Line fault at the outlet -- do I need an electrician?


Yesterday, I got a Panamax, Max 1500 surge protector and line conditioner. (I got a very good deal on it, and am just trying it out.)

I plugged it into an outlet I've been using for a while and one of the red lights on the front lit up saying "line fault." (I'm not sure how this is different from a "ground fault." Maybe it's the same.) The Panamax does not do this with other outlets in the room. They seem ok.

So, I know this means that the outlet is improperly wired. My question is, might this be a simple thing to check and/or fix? Any suggestions most appreciated. It's the only outlet I can use to have my audio set up where I usually have it. Now is not an optimal time to call an electrician. If this is a big problem, I'll try out my gear somewhere else in the room, but if I can fix this without too much expertise, that would be ideal.
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Showing 5 responses by almarg

I gave your theory some thought and I can see where there would be an increase of current on the equipment grounding conductor as more leakage was present but I cannot see where the voltage would increase. If anything the voltage would decrease. Wouldn’t more leakage translate into a lower neutral to equipment ground resistance? The lower the resistance, the higher the current, the lower the voltage. Extreme example. 0 ohm resistance between the neutral and equipment grounding conductor.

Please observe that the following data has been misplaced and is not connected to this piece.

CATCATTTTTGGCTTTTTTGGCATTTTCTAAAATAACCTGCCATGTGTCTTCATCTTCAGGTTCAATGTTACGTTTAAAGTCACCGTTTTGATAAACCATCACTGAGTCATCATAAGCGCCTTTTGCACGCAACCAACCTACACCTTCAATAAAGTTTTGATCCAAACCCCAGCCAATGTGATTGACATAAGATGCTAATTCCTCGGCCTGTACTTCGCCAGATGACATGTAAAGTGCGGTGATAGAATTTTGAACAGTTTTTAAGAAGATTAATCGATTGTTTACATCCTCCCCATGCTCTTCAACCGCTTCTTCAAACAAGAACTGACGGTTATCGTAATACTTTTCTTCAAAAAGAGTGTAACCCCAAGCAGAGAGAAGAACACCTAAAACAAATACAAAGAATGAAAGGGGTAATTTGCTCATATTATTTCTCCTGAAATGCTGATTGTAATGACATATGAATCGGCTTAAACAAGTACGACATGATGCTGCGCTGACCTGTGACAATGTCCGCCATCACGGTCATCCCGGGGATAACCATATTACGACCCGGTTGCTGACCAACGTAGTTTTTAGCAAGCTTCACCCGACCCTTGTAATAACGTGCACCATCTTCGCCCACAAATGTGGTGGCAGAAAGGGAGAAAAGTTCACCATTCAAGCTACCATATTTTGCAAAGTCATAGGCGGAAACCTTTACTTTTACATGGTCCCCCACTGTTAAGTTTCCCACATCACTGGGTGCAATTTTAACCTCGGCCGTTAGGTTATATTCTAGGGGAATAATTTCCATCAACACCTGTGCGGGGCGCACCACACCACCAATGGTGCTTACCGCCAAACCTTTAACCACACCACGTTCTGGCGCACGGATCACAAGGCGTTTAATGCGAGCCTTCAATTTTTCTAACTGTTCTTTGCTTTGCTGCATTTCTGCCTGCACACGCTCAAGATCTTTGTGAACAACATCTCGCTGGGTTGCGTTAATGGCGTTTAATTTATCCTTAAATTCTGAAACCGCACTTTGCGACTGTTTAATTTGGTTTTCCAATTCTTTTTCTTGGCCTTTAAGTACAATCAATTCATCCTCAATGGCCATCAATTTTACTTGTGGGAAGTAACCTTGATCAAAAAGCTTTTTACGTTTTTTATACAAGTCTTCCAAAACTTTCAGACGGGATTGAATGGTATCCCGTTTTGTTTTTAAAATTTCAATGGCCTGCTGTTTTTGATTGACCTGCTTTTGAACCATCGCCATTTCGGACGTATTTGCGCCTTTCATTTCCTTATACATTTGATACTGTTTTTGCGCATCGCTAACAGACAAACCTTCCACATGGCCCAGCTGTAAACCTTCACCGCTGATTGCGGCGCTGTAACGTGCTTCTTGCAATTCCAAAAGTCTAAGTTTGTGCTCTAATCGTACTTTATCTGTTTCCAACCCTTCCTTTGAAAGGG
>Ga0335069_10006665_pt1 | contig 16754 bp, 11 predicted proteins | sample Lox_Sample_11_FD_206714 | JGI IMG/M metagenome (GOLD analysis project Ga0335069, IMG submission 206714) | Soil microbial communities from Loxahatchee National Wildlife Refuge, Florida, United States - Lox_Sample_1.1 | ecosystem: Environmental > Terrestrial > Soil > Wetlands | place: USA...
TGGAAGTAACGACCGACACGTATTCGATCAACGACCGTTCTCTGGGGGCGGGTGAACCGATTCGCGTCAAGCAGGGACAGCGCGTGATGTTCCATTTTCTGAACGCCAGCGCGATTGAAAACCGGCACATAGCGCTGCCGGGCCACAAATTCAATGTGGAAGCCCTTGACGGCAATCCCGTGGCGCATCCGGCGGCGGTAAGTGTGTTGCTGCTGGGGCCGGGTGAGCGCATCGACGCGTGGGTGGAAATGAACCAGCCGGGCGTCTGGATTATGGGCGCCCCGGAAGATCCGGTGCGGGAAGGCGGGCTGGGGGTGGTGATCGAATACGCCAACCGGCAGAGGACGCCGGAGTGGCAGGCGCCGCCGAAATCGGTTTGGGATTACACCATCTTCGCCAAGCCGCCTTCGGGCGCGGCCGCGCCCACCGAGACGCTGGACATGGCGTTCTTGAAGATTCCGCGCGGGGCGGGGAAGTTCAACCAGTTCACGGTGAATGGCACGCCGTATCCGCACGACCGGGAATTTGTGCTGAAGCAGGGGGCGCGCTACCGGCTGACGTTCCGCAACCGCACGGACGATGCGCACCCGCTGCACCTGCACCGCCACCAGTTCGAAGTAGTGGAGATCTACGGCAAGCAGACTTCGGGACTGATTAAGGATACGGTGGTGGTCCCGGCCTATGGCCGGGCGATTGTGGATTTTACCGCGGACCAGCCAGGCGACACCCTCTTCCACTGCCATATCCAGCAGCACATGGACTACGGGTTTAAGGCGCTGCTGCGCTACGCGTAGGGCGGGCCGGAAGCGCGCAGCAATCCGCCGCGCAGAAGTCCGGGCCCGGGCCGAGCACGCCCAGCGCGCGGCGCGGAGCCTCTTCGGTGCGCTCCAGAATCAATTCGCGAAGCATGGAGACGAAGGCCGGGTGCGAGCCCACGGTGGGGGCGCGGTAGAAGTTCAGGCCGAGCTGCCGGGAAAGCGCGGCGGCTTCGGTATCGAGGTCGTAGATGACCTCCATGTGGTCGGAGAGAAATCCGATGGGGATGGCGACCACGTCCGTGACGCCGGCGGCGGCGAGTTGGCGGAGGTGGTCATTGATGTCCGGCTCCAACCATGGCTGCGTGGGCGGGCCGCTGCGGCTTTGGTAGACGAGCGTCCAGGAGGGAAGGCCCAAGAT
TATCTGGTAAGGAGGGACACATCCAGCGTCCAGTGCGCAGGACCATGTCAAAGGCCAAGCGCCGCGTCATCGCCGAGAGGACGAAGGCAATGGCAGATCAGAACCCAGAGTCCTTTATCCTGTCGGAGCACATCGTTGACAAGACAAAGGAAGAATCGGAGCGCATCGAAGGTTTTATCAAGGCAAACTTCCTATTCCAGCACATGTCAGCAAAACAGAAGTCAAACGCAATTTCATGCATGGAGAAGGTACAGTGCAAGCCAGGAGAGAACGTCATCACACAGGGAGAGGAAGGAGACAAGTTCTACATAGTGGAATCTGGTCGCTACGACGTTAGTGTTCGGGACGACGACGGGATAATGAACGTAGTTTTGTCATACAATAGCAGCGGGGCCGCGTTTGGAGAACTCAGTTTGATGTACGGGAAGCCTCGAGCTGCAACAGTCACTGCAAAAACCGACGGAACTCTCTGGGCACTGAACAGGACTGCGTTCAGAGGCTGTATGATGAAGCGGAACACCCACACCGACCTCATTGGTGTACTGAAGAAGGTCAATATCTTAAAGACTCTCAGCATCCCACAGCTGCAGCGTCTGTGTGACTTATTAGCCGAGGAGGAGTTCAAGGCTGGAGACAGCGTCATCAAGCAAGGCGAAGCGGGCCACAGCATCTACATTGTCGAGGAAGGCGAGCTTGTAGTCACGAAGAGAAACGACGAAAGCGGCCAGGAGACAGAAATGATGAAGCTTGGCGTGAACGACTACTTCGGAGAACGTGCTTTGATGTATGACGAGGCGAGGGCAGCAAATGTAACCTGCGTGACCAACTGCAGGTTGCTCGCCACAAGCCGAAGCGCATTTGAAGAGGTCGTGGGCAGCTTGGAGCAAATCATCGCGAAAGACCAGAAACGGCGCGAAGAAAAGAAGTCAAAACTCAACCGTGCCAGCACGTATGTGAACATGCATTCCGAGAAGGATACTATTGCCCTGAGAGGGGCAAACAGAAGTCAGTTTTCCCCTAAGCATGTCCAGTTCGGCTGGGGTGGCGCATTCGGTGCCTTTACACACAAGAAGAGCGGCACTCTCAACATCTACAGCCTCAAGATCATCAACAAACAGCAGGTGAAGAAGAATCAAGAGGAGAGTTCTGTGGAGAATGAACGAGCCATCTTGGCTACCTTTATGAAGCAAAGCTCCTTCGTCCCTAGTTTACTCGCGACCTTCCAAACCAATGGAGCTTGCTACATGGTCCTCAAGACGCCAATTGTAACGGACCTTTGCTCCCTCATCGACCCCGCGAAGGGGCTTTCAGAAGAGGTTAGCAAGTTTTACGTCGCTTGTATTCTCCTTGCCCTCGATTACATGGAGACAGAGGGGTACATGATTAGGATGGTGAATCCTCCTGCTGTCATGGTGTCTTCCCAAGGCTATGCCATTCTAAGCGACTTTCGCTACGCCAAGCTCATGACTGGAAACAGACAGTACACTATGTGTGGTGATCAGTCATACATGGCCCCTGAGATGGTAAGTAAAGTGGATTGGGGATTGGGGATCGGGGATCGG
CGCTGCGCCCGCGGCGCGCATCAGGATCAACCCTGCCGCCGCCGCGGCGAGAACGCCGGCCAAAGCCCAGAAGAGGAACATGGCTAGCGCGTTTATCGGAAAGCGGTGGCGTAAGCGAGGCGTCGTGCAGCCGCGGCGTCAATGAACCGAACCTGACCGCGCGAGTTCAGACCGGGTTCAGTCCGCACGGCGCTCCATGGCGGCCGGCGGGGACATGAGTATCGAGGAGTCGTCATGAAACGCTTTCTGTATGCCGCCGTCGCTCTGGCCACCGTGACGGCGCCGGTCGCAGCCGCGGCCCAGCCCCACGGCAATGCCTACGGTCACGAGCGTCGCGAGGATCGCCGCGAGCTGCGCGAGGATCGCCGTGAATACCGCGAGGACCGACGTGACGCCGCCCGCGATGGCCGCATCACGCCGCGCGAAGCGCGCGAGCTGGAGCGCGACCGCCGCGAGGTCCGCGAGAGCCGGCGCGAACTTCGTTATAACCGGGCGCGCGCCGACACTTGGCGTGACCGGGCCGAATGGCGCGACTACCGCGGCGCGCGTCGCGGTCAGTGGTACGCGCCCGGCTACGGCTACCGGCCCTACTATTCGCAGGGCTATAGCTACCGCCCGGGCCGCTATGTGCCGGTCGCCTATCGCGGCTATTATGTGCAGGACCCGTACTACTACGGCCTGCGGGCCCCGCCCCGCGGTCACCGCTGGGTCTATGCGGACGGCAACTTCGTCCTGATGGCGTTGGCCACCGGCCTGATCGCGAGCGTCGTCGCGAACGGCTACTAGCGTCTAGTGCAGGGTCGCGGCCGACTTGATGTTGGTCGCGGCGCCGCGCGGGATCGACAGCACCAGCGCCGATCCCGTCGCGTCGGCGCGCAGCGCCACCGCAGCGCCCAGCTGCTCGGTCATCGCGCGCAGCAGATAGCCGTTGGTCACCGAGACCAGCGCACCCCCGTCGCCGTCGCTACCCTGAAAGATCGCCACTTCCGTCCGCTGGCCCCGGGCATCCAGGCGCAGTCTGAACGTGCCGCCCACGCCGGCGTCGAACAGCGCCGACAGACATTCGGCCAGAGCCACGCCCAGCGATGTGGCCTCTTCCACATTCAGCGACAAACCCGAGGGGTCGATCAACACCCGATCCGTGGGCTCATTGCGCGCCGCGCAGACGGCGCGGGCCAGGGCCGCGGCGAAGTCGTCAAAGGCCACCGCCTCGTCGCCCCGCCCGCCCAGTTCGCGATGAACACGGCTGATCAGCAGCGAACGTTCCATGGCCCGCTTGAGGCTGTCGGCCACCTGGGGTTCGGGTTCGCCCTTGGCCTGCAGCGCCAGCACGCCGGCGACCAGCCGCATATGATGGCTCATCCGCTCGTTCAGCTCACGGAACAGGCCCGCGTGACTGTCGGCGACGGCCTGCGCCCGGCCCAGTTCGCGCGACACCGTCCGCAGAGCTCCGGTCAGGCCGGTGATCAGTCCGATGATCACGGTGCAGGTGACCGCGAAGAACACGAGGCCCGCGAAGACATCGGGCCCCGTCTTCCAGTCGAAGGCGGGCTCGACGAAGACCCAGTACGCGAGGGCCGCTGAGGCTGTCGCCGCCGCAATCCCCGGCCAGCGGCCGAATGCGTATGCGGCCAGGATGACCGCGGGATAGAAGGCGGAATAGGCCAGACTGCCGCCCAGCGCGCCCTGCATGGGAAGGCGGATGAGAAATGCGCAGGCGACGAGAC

Hi Jim,

With hot and neutral reversed and a component turned off 120 volts will be applied to the end of the primary winding of the power transformer in the component which normally receives AC neutral. AC neutral presumably goes nowhere in the component in that situation (other than perhaps to a line filter capacitor), assuming the component doesn’t have a standby mode or is not in standby mode, because its power switch is turned off. The 120 volts will leak to some degree to the chassis/AC safety ground of the component via stray capacitance in the transformer. That degree being different and I would imagine probably greater (perhaps much greater) than under normal circumstances when 120 volts is applied to the other end of the transformer via the power switch. So what I’m envisioning is that the reversal of hot and neutral will result in a significant voltage being applied to the safety ground, resulting in significant current through the safety ground wiring while no current exists in the neutral wiring, resulting in a significant voltage developing between safety ground and neutral as a result of that leakage.

I could be wrong about that, and admittedly creation of a 4 volt difference would seem to require a great deal of current. But nevertheless it seems to me to be a possible explanation. And as I said, if that is the main contributor to the 4 volts the issue will go away when hot and neutral are connected properly, without the need for further corrective action involving the wiring and connections.

Best regards,
-- Al